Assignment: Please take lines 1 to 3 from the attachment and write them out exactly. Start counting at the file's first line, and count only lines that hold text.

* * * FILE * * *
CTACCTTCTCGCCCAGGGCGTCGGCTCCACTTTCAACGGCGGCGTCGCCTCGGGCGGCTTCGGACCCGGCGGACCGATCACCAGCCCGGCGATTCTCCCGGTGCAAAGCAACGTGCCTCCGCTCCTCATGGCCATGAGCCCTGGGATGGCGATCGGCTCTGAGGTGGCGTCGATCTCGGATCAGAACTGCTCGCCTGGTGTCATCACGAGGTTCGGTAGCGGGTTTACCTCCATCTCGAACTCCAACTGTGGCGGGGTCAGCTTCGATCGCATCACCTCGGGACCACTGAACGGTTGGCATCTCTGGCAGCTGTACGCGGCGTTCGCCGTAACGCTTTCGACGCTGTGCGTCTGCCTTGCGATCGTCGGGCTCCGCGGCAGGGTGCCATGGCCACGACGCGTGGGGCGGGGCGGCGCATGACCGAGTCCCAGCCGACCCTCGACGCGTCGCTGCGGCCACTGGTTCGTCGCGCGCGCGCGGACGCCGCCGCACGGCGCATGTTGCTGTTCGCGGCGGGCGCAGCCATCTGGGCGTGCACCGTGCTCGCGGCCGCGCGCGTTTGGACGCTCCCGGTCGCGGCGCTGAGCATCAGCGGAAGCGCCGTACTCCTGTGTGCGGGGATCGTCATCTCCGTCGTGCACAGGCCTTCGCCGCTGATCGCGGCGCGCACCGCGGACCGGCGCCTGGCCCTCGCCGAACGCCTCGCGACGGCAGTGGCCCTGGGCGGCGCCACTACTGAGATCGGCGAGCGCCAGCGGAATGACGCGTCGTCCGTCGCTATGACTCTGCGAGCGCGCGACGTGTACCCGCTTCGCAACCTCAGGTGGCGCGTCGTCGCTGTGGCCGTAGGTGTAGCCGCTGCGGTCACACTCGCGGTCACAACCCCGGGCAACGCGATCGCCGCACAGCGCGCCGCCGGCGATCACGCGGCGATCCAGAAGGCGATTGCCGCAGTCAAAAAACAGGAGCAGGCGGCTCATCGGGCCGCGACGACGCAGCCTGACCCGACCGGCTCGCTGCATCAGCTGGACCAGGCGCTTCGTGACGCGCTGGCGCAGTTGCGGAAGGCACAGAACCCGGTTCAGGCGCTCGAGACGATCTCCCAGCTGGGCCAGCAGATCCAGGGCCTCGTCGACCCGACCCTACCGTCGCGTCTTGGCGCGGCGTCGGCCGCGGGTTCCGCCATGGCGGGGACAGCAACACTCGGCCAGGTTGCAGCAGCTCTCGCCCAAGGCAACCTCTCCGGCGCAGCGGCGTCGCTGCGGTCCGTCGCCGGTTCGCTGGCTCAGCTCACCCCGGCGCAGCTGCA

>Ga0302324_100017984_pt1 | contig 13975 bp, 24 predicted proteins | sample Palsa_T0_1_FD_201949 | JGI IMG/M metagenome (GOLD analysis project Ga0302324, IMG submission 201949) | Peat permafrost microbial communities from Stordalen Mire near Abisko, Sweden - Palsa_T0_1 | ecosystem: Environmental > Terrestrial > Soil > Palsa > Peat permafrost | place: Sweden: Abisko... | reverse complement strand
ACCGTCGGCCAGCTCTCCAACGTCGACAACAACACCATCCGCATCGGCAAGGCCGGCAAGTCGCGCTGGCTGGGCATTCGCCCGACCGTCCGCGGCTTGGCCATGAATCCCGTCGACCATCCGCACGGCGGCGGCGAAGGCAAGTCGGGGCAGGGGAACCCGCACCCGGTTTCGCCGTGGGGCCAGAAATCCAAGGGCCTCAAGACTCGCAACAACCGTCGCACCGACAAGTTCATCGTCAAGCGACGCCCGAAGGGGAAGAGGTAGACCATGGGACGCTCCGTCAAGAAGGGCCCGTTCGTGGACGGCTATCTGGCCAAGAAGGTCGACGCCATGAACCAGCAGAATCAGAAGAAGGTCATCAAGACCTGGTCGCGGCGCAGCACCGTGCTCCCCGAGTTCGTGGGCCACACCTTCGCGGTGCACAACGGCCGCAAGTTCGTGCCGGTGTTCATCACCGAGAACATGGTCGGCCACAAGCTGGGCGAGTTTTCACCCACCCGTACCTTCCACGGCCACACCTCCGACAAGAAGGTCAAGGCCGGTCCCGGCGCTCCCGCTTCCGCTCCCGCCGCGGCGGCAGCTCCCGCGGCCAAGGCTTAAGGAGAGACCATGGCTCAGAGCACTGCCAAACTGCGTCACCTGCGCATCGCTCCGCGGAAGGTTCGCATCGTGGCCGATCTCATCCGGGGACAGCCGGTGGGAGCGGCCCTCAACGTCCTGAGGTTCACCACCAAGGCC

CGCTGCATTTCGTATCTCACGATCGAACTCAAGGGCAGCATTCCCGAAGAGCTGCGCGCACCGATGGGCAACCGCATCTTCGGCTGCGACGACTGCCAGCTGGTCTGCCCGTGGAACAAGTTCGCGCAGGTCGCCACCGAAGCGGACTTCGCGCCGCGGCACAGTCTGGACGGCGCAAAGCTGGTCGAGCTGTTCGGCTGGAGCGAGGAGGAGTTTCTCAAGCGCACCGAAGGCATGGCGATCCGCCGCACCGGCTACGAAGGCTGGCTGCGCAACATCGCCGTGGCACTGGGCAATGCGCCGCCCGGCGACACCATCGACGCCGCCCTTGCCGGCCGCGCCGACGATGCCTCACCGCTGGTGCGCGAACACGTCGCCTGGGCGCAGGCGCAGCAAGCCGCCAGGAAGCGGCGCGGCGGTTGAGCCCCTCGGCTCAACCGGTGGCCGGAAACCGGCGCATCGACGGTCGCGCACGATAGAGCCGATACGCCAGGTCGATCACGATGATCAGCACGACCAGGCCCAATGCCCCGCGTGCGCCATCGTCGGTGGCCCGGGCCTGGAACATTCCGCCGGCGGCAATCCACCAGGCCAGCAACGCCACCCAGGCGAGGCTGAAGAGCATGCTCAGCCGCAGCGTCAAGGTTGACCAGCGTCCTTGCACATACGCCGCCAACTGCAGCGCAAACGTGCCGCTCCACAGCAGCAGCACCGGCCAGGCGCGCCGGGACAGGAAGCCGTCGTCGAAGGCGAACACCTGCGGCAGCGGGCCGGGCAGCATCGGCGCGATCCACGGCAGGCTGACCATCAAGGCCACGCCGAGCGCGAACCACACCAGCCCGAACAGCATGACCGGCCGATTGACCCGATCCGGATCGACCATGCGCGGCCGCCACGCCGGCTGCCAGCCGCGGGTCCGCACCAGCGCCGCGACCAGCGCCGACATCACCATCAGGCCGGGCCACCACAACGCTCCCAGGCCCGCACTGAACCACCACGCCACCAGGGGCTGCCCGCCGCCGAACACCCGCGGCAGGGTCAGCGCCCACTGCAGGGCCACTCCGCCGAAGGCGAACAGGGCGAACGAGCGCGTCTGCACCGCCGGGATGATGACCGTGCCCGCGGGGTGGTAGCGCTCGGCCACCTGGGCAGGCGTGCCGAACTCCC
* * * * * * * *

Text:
CTACCTTCTCGCCCAGGGCGTCGGCTCCACTTTCAACGGCGGCGTCGCCTCGGGCGGCTTCGGACCCGGCGGACCGATCACCAGCCCGGCGATTCTCCCGGTGCAAAGCAACGTGCCTCCGCTCCTCATGGCCATGAGCCCTGGGATGGCGATCGGCTCTGAGGTGGCGTCGATCTCGGATCAGAACTGCTCGCCTGGTGTCATCACGAGGTTCGGTAGCGGGTTTACCTCCATCTCGAACTCCAACTGTGGCGGGGTCAGCTTCGATCGCATCACCTCGGGACCACTGAACGGTTGGCATCTCTGGCAGCTGTACGCGGCGTTCGCCGTAACGCTTTCGACGCTGTGCGTCTGCCTTGCGATCGTCGGGCTCCGCGGCAGGGTGCCATGGCCACGACGCGTGGGGCGGGGCGGCGCATGACCGAGTCCCAGCCGACCCTCGACGCGTCGCTGCGGCCACTGGTTCGTCGCGCGCGCGCGGACGCCGCCGCACGGCGCATGTTGCTGTTCGCGGCGGGCGCAGCCATCTGGGCGTGCACCGTGCTCGCGGCCGCGCGCGTTTGGACGCTCCCGGTCGCGGCGCTGAGCATCAGCGGAAGCGCCGTACTCCTGTGTGCGGGGATCGTCATCTCCGTCGTGCACAGGCCTTCGCCGCTGATCGCGGCGCGCACCGCGGACCGGCGCCTGGCCCTCGCCGAACGCCTCGCGACGGCAGTGGCCCTGGGCGGCGCCACTACTGAGATCGGCGAGCGCCAGCGGAATGACGCGTCGTCCGTCGCTATGACTCTGCGAGCGCGCGACGTGTACCCGCTTCGCAACCTCAGGTGGCGCGTCGTCGCTGTGGCCGTAGGTGTAGCCGCTGCGGTCACACTCGCGGTCACAACCCCGGGCAACGCGATCGCCGCACAGCGCGCCGCCGGCGATCACGCGGCGATCCAGAAGGCGATTGCCGCAGTCAAAAAACAGGAGCAGGCGGCTCATCGGGCCGCGACGACGCAGCCTGACCCGACCGGCTCGCTGCATCAGCTGGACCAGGCGCTTCGTGACGCGCTGGCGCAGTTGCGGAAGGCACAGAACCCGGTTCAGGCGCTCGAGACGATCTCCCAGCTGGGCCAGCAGATCCAGGGCCTCGTCGACCCGACCCTACCGTCGCGTCTTGGCGCGGCGTCGGCCGCGGGTTCCGCCATGGCGGGGACAGCAACACTCGGCCAGGTTGCAGCAGCTCTCGCCCAAGGCAACCTCTCCGGCGCAGCGGCGTCGCTGCGGTCCGTCGCCGGTTCGCTGGCTCAGCTCACCCCGGCGCAGCTGCA

>Ga0302324_100017984_pt1 | contig 13975 bp, 24 predicted proteins | sample Palsa_T0_1_FD_201949 | JGI IMG/M metagenome (GOLD analysis project Ga0302324, IMG submission 201949) | Peat permafrost microbial communities from Stordalen Mire near Abisko, Sweden - Palsa_T0_1 | ecosystem: Environmental > Terrestrial > Soil > Palsa > Peat permafrost | place: Sweden: Abisko... | reverse complement strand
ACCGTCGGCCAGCTCTCCAACGTCGACAACAACACCATCCGCATCGGCAAGGCCGGCAAGTCGCGCTGGCTGGGCATTCGCCCGACCGTCCGCGGCTTGGCCATGAATCCCGTCGACCATCCGCACGGCGGCGGCGAAGGCAAGTCGGGGCAGGGGAACCCGCACCCGGTTTCGCCGTGGGGCCAGAAATCCAAGGGCCTCAAGACTCGCAACAACCGTCGCACCGACAAGTTCATCGTCAAGCGACGCCCGAAGGGGAAGAGGTAGACCATGGGACGCTCCGTCAAGAAGGGCCCGTTCGTGGACGGCTATCTGGCCAAGAAGGTCGACGCCATGAACCAGCAGAATCAGAAGAAGGTCATCAAGACCTGGTCGCGGCGCAGCACCGTGCTCCCCGAGTTCGTGGGCCACACCTTCGCGGTGCACAACGGCCGCAAGTTCGTGCCGGTGTTCATCACCGAGAACATGGTCGGCCACAAGCTGGGCGAGTTTTCACCCACCCGTACCTTCCACGGCCACACCTCCGACAAGAAGGTCAAGGCCGGTCCCGGCGCTCCCGCTTCCGCTCCCGCCGCGGCGGCAGCTCCCGCGGCCAAGGCTTAAGGAGAGACCATGGCTCAGAGCACTGCCAAACTGCGTCACCTGCGCATCGCTCCGCGGAAGGTTCGCATCGTGGCCGATCTCATCCGGGGACAGCCGGTGGGAGCGGCCCTCAACGTCCTGAGGTTCACCACCAAGGCC